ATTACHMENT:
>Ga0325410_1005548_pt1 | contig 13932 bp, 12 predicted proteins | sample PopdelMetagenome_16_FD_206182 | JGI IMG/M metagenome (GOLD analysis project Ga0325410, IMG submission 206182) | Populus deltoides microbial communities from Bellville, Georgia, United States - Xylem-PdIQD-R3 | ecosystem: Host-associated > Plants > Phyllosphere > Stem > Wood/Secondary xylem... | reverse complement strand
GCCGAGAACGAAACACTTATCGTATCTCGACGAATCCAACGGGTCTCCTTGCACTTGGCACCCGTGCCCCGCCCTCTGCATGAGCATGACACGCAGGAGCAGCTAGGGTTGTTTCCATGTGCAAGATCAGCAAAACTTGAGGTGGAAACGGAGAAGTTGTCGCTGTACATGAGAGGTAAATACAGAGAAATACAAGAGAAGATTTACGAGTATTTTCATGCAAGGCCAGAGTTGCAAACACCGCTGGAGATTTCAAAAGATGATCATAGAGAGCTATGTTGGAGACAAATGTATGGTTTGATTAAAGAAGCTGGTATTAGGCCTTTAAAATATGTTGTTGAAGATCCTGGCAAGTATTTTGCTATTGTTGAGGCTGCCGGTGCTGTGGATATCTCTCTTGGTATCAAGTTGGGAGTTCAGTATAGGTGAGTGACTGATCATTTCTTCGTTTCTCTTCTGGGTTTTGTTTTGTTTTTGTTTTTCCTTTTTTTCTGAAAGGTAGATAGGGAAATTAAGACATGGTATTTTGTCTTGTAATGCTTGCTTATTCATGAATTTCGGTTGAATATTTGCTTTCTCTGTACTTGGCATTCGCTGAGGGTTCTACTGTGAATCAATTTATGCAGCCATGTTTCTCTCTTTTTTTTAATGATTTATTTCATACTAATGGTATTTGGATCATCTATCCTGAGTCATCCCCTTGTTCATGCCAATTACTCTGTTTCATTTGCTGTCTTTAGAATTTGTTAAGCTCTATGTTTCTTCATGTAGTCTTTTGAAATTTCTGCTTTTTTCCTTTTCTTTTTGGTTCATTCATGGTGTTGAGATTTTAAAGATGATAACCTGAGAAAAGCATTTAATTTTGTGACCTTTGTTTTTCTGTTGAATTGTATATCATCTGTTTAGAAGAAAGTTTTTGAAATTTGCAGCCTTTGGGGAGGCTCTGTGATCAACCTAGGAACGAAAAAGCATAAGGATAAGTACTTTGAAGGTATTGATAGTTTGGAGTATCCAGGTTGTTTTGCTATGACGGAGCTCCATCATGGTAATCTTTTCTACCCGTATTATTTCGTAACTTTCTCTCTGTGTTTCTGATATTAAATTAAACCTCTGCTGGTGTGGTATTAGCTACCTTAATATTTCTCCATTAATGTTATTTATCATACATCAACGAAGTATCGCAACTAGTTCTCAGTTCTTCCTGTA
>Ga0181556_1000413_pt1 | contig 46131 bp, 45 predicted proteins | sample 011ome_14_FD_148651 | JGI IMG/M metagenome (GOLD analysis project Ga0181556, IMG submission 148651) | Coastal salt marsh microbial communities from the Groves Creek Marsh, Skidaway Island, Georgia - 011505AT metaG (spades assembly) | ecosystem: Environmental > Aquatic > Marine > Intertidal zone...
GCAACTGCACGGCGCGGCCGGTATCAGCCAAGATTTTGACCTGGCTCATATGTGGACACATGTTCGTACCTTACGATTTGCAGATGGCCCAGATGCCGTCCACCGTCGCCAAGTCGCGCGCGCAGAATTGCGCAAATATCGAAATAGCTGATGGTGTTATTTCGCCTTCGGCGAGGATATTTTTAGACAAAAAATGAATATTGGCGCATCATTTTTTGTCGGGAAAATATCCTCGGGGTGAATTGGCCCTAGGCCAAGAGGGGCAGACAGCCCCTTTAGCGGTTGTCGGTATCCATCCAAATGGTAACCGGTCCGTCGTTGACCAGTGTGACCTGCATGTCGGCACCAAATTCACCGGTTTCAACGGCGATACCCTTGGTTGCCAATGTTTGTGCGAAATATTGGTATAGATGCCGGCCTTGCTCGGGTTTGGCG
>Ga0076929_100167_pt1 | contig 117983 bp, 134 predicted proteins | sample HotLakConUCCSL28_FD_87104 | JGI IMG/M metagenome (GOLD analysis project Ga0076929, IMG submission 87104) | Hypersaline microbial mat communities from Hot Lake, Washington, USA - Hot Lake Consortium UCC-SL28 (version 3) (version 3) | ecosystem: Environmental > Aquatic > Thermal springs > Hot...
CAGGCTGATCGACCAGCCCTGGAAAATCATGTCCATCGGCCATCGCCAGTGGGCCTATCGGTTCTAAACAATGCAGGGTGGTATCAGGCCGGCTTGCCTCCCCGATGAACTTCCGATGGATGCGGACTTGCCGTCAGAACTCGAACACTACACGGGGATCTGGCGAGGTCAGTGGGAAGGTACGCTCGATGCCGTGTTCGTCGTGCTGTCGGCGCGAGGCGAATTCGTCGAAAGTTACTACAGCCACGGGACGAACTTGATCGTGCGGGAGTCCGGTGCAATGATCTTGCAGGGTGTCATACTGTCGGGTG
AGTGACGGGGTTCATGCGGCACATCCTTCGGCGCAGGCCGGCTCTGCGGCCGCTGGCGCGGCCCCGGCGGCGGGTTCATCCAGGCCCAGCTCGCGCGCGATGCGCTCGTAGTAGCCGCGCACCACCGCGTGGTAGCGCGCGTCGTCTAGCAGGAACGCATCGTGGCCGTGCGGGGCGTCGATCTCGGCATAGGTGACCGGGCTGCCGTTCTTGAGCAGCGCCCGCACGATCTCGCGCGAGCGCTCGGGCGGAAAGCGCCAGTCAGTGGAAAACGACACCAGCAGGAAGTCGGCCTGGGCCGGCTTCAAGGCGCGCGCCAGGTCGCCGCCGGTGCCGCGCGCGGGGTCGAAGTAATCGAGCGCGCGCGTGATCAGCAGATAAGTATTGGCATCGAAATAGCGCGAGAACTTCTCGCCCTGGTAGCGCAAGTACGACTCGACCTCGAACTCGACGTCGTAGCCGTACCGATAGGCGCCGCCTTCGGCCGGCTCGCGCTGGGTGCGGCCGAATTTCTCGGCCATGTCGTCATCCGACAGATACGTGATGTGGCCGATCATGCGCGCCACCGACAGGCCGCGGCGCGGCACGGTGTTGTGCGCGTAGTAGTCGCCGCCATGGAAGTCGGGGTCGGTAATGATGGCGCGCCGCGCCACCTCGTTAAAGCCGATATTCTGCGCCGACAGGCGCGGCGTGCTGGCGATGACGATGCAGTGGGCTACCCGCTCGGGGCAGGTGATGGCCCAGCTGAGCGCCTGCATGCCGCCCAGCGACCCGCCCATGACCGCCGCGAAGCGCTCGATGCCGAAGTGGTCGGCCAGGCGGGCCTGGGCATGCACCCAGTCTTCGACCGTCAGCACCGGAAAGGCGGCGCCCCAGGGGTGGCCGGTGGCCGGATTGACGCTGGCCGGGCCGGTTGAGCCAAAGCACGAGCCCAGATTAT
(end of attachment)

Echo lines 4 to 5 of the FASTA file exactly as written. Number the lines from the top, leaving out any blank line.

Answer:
GCAACTGCACGGCGCGGCCGGTATCAGCCAAGATTTTGACCTGGCTCATATGTGGACACATGTTCGTACCTTACGATTTGCAGATGGCCCAGATGCCGTCCACCGTCGCCAAGTCGCGCGCGCAGAATTGCGCAAATATCGAAATAGCTGATGGTGTTATTTCGCCTTCGGCGAGGATATTTTTAGACAAAAAATGAATATTGGCGCATCATTTTTTGTCGGGAAAATATCCTCGGGGTGAATTGGCCCTAGGCCAAGAGGGGCAGACAGCCCCTTTAGCGGTTGTCGGTATCCATCCAAATGGTAACCGGTCCGTCGTTGACCAGTGTGACCTGCATGTCGGCACCAAATTCACCGGTTTCAACGGCGATACCCTTGGTTGCCAATGTTTGTGCGAAATATTGGTATAGATGCCGGCCTTGCTCGGGTTTGGCG
>Ga0076929_100167_pt1 | contig 117983 bp, 134 predicted proteins | sample HotLakConUCCSL28_FD_87104 | JGI IMG/M metagenome (GOLD analysis project Ga0076929, IMG submission 87104) | Hypersaline microbial mat communities from Hot Lake, Washington, USA - Hot Lake Consortium UCC-SL28 (version 3) (version 3) | ecosystem: Environmental > Aquatic > Thermal springs > Hot...